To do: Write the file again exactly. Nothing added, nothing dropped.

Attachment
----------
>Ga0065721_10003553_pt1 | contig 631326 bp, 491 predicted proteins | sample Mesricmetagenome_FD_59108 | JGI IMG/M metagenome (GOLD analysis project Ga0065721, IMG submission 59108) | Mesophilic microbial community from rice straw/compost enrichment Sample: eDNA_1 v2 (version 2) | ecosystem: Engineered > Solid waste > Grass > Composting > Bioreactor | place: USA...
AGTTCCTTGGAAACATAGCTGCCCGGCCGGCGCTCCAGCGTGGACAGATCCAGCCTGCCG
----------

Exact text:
>Ga0065721_10003553_pt1 | contig 631326 bp, 491 predicted proteins | sample Mesricmetagenome_FD_59108 | JGI IMG/M metagenome (GOLD analysis project Ga0065721, IMG submission 59108) | Mesophilic microbial community from rice straw/compost enrichment Sample: eDNA_1 v2 (version 2) | ecosystem: Engineered > Solid waste > Grass > Composting > Bioreactor | place: USA...
AGTTCCTTGGAAACATAGCTGCCCGGCCGGCGCTCCAGCGTGGACAGATCCAGCCTGCCG